Shifting political attitudes could have a significant impact on certain companies and the economy as a whole
Political opinion in the US and UK seems to have shifted in the past few years. In particular, we have begun to see greater scrutiny of capitalism and how the system operates, with people far more willing to criticise the global tax system, the share of GDP going to workers and the authorities’ approach to competition law and company interactions.
The latest example of this was US senator Elizabeth Warren’s speech to the Open Markets Institute. Warren criticised the growing monopoly power of corporates, arguing it has driven up prices, crushed innovation and undermined wages.
The correct response, in her opinion, is for governments to take a tougher line with companies, enforcing free markets and actively tackling “concentrated market power (which) also translates into concentrated political power”.
This is a marked criticism of capitalism and one which I think represents a wider shift of attitudes across the political spectrum. If these ideas gain traction, it could have a significant impact on certain sectors, as well as having wider consequences for the economy as a whole.
Which areas are at risk?
The best example of a sector with high levels of concentration and high margins is technology. Many technology stocks benefit from high margins, with little doubt that some companies are earning economic rent.
In a free market, this should be a temporary reward for innovation that is gradually eroded by competitive forces.
But there is little sign of these forces at work and regulators may start intervening to increase competition or, if that proves difficult, to reduce the economic rents companies can earn.
The latter course of action is a particular risk where network effects create natural monopolies.
Google, for example, now has about a 90 per cent market share in online search, and is beginning to see legal disputes arising from how it exploits that position. So long as consumers benefit, legal or regulatory challenges may be able to be held at bay.
The difficulty may come if some companies appear to be exploiting their monopolistic positions. Amazon’s share price performance is a clear indication that markets expect the company to switch from emphasising market share to emphasising profitability at some stage.
It may then be able to earn excess profits for a prolonged period if it has crushed competition along the way. That may also be the moment when the regulatory noose starts to tighten.
How real are the risks?
For now, investors seem relatively relaxed about the possibility of anti-trust actions against companies with high market share. One reason is that few customers are complaining. Another is that there is no compelling message or messenger on the topic.
Warren puts forward a coherent argument but is widely seen as part of the US establishment, making her untrustworthy in the eyes of much of the electorate.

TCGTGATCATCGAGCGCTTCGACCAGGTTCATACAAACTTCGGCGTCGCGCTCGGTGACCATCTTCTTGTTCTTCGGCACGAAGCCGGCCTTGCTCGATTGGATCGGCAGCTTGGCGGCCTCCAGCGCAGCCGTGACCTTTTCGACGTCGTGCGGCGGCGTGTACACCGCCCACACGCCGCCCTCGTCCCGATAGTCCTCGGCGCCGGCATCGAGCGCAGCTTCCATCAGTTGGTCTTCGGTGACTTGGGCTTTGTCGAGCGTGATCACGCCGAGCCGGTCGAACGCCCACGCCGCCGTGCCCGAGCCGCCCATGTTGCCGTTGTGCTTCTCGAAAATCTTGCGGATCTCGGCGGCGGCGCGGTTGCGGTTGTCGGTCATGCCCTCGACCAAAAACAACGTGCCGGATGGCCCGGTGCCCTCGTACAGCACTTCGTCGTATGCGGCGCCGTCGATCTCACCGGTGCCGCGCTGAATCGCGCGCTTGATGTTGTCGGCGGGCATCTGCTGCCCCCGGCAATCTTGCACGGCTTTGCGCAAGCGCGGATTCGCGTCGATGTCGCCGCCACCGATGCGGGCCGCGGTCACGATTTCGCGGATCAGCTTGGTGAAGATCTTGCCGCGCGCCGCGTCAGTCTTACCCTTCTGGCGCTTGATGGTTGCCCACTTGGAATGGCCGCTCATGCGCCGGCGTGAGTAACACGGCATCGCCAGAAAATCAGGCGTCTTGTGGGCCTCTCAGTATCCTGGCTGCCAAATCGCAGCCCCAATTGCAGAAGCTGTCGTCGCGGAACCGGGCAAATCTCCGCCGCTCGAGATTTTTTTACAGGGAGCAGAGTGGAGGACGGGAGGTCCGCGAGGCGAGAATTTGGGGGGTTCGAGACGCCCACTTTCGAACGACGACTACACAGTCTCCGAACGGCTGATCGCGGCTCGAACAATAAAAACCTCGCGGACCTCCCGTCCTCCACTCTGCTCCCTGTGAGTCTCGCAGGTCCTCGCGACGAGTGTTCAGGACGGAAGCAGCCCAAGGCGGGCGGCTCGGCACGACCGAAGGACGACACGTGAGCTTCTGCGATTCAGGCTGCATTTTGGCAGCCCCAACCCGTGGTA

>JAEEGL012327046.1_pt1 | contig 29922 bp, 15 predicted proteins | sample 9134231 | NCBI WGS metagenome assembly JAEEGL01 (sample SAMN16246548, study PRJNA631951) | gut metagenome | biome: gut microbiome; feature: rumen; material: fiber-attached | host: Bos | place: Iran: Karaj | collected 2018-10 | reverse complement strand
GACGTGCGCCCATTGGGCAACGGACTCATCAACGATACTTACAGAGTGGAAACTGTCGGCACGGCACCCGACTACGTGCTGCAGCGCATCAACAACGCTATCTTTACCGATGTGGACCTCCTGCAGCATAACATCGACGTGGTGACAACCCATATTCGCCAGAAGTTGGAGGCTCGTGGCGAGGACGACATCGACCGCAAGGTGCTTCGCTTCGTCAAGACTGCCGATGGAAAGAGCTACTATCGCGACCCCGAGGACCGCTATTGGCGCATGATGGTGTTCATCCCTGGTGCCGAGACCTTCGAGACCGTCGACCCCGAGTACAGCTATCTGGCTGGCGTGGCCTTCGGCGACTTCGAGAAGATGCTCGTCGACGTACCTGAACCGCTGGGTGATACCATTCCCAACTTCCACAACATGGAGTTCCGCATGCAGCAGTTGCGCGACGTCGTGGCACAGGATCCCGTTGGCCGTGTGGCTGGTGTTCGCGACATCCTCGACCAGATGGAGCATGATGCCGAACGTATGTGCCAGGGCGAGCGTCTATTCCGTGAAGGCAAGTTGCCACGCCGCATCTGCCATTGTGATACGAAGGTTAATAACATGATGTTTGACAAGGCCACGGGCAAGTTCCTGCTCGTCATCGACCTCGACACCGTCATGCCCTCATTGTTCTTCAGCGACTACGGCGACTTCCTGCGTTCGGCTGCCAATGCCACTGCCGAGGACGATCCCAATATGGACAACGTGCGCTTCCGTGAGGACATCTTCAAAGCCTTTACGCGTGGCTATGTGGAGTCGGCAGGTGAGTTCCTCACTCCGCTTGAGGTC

Interestingly, however, the merger arbitrage managers we speak to (whose investment approach is based on spotting takeover targets and M&A deals) suspect that the merger approval process has become politicised under the current administration, or more erratic at least.
While President Trump and his administration have not espoused the same criticism of corporate power as Warren has, it should concern investors that competition regulation is becoming more political, and that Trump has picked on companies like Amazon for being no-tax monopolies.
At a time when capitalism is coming in for increased criticism, investors should be careful of companies which have significant market power. They may also want to review some elements of their investment process.
Analytical models like Porter’s Five Forces, for example, where the ability of a company to sustain its profitability is based on its competitive power, may need to be re-evaluated in a more active regulatory environment.
Investors should not necessarily fear the potential for change, though. Increased scrutiny of the monopoly power of corporates might lead to economic benefits.
Analysis from Nomura suggests one reason for lacklustre US wage growth has been the unwillingness of workers to switch jobs, for example. If labour market power increased as the power of employers diminished, it could lead to faster wage growth and higher consumer spending.
More generally, change creates winners and losers – the raw material of successful active management. Attitudes to capitalism will increasingly preoccupy investors over the next five years. It might seem strange to be talking about more burdensome regulation when the current US administration is one of the most pro-business in decades. But the forces that led to Trump’s election may not always be positive for investors, and new sectors of the economy like technology might want to be warier than most.
Bill McQuaker is portfolio manager of Fidelity’s Multi Asset Open Range